The basic trajectories of events in the two American campaigns chronicled in Why We Lost are strikingly similar, and equally disconcerting. First in Afghanistan and then in Iraq, U.S.-led coalitions light on numbers but heavy on advanced technology and lethality crush the enemy regimes in a matter of a few months. In displays of astonishing naiveté, “major combat” is blithely declared at an end by the Bush administration. In fact, the wars have just begun.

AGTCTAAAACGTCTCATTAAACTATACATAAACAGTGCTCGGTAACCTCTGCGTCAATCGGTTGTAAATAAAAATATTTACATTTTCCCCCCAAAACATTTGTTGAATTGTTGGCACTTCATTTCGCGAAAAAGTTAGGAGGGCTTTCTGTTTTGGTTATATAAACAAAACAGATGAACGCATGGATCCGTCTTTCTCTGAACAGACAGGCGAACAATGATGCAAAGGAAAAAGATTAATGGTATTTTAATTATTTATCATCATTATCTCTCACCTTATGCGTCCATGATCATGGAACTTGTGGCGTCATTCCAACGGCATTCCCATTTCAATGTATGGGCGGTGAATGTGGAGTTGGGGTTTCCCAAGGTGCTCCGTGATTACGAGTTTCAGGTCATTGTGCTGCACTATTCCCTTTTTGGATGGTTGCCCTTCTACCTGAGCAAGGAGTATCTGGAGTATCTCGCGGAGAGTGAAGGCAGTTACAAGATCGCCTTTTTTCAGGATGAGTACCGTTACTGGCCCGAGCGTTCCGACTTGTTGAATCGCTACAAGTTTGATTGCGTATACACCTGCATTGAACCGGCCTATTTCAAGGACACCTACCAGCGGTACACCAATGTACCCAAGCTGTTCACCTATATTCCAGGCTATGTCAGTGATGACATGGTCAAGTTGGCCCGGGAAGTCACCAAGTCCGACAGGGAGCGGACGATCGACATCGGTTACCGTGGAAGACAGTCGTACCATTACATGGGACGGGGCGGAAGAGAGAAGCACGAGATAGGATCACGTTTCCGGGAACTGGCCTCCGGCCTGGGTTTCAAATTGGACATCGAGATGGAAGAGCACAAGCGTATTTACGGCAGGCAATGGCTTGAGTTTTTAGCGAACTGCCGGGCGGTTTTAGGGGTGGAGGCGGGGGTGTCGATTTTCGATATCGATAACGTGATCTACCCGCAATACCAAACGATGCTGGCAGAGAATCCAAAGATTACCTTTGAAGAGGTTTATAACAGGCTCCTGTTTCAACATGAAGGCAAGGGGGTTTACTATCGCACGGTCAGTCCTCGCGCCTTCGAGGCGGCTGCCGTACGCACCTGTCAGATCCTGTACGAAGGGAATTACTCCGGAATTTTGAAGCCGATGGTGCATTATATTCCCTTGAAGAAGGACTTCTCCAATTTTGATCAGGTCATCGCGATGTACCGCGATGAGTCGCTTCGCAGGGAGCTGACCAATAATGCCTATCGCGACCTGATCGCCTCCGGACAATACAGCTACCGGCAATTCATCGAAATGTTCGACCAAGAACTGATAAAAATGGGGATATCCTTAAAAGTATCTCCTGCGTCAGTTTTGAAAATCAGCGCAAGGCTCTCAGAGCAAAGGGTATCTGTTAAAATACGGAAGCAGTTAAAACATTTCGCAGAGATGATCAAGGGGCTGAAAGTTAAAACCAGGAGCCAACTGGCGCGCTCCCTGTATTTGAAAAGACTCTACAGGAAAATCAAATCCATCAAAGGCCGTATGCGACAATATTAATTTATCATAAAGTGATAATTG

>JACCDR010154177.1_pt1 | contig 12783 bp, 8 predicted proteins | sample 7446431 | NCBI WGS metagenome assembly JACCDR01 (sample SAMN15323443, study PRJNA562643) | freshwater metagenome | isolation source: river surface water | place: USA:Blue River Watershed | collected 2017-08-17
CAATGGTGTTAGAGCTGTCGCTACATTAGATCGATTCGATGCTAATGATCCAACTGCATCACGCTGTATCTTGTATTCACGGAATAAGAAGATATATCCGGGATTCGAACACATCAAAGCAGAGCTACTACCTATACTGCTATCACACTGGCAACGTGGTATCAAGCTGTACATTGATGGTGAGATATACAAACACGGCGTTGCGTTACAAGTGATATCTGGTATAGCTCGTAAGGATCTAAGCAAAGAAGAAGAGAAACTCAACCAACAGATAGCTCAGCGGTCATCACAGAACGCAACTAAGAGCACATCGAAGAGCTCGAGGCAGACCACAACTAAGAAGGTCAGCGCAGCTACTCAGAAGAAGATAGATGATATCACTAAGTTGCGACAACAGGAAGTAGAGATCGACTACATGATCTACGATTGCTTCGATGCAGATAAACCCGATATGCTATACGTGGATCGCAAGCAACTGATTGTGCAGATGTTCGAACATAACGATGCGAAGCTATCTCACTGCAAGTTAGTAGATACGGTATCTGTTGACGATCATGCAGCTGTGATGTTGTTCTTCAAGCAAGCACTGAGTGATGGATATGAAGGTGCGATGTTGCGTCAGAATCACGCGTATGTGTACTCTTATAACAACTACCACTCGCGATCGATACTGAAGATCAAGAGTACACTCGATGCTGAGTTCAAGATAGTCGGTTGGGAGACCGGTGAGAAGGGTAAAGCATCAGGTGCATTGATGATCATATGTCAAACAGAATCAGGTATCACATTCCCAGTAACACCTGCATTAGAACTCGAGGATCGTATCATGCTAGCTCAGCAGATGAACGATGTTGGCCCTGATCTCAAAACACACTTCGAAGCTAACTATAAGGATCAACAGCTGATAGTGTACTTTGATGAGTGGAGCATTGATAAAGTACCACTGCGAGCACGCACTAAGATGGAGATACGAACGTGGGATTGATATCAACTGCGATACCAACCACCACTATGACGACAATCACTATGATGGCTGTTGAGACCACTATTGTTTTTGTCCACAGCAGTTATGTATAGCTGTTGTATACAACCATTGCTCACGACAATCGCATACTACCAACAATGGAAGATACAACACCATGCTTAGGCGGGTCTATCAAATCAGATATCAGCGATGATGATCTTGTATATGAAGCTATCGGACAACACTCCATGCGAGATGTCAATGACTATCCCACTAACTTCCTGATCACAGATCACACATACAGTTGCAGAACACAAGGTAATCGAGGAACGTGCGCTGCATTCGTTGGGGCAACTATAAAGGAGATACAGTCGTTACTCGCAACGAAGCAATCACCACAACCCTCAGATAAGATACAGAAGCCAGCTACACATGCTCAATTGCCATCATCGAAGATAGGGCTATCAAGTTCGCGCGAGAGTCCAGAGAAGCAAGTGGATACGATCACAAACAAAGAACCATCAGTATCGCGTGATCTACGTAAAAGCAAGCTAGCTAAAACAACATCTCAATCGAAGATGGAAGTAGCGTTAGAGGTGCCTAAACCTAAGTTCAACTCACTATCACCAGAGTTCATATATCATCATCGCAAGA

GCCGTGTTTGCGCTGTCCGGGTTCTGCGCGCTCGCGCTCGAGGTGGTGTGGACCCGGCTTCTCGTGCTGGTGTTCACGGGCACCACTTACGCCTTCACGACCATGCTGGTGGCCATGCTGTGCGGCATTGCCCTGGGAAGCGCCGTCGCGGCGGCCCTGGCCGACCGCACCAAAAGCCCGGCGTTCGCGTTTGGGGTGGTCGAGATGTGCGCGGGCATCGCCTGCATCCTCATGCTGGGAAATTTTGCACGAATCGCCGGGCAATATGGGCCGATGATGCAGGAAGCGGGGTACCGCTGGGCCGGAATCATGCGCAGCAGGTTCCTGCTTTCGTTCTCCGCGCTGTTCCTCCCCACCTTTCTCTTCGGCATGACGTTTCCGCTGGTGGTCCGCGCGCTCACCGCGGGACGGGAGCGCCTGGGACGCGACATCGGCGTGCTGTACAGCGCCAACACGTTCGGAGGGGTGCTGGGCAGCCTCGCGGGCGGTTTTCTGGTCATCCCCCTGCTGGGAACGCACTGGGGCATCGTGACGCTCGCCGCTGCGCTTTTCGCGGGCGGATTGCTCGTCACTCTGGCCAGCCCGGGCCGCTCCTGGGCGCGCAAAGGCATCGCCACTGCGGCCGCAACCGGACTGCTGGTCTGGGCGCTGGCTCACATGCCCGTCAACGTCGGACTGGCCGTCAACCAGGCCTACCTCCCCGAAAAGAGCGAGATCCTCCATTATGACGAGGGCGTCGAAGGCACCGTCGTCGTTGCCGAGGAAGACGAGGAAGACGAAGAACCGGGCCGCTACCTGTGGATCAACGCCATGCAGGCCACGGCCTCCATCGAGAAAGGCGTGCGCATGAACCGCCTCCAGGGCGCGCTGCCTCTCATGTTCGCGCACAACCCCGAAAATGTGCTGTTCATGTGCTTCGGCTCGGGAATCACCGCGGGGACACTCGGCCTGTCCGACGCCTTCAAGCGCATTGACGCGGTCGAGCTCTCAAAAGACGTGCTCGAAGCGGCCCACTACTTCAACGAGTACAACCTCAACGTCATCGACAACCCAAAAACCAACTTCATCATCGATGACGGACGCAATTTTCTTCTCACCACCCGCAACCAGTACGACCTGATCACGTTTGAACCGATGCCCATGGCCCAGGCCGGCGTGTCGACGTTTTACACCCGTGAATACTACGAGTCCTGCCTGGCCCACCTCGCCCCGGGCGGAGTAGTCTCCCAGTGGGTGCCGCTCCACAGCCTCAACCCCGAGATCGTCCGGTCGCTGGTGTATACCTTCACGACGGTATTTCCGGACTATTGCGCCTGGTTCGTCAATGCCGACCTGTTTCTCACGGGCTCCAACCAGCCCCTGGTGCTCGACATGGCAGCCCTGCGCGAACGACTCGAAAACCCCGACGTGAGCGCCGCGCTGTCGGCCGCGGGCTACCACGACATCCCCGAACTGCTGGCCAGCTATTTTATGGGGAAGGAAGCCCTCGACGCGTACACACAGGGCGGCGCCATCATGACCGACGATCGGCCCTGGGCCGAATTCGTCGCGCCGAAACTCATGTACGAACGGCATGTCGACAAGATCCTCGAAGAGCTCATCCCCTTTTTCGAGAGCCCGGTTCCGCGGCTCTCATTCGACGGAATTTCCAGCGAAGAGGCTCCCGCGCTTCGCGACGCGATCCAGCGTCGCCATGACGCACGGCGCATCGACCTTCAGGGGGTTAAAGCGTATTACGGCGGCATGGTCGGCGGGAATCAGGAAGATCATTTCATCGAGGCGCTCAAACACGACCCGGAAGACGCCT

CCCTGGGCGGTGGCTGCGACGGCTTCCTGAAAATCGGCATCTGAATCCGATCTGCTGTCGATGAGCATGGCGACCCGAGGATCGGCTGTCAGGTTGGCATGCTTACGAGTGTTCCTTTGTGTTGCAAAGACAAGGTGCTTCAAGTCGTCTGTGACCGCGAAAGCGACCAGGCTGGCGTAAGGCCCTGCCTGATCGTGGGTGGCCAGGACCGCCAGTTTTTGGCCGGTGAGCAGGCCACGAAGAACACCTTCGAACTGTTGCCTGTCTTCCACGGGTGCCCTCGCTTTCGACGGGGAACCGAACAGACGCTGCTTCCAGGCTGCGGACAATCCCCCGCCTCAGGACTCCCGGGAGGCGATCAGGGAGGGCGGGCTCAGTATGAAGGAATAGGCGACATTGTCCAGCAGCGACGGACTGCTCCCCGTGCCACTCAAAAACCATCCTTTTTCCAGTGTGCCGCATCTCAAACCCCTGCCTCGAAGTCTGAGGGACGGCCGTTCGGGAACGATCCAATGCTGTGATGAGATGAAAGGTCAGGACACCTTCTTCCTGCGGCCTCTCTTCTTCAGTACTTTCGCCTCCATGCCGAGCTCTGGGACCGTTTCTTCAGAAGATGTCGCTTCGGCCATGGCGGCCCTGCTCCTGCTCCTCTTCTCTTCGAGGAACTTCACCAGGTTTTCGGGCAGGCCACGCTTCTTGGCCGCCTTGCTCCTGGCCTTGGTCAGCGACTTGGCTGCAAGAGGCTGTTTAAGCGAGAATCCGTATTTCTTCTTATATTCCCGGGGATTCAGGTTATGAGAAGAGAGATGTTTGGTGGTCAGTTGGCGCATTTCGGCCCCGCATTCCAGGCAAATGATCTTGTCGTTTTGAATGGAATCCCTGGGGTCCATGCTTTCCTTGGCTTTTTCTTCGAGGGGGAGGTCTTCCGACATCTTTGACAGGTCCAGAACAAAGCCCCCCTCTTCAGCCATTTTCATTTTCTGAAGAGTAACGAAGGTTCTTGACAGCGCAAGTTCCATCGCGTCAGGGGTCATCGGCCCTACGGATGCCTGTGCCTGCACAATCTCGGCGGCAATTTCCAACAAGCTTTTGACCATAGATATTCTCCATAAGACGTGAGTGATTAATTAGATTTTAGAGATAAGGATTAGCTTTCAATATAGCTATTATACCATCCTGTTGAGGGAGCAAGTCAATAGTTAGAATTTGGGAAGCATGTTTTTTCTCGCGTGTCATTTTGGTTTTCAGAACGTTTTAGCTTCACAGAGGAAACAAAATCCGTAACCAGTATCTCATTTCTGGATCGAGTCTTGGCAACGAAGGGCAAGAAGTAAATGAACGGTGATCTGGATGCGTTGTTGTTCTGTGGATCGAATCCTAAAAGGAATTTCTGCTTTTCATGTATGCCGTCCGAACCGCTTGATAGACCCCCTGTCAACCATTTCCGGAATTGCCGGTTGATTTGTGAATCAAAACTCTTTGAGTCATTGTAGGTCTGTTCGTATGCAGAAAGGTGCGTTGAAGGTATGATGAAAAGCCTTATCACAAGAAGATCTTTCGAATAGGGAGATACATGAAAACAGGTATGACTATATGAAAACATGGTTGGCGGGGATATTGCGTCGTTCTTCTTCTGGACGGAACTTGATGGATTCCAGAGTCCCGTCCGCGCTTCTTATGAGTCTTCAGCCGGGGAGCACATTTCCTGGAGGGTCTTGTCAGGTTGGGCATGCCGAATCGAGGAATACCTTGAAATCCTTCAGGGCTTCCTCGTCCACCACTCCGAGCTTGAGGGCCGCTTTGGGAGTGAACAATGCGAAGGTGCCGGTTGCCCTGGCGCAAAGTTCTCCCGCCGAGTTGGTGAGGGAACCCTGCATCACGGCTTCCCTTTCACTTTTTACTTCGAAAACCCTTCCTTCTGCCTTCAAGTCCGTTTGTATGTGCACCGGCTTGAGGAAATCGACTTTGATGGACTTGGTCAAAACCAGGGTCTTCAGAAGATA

Nasty and protracted insurgencies break out, spearheaded by a jumble of jihadist extremists, warlords, and sectarian militias. Caught off guard and unprepared, the Americans and their coalition partners struggle to cobble together massive aid and re-construction programs, establish stable governments with dependable clients, and train indigenous armies and security forces to carry on the fight for the long haul.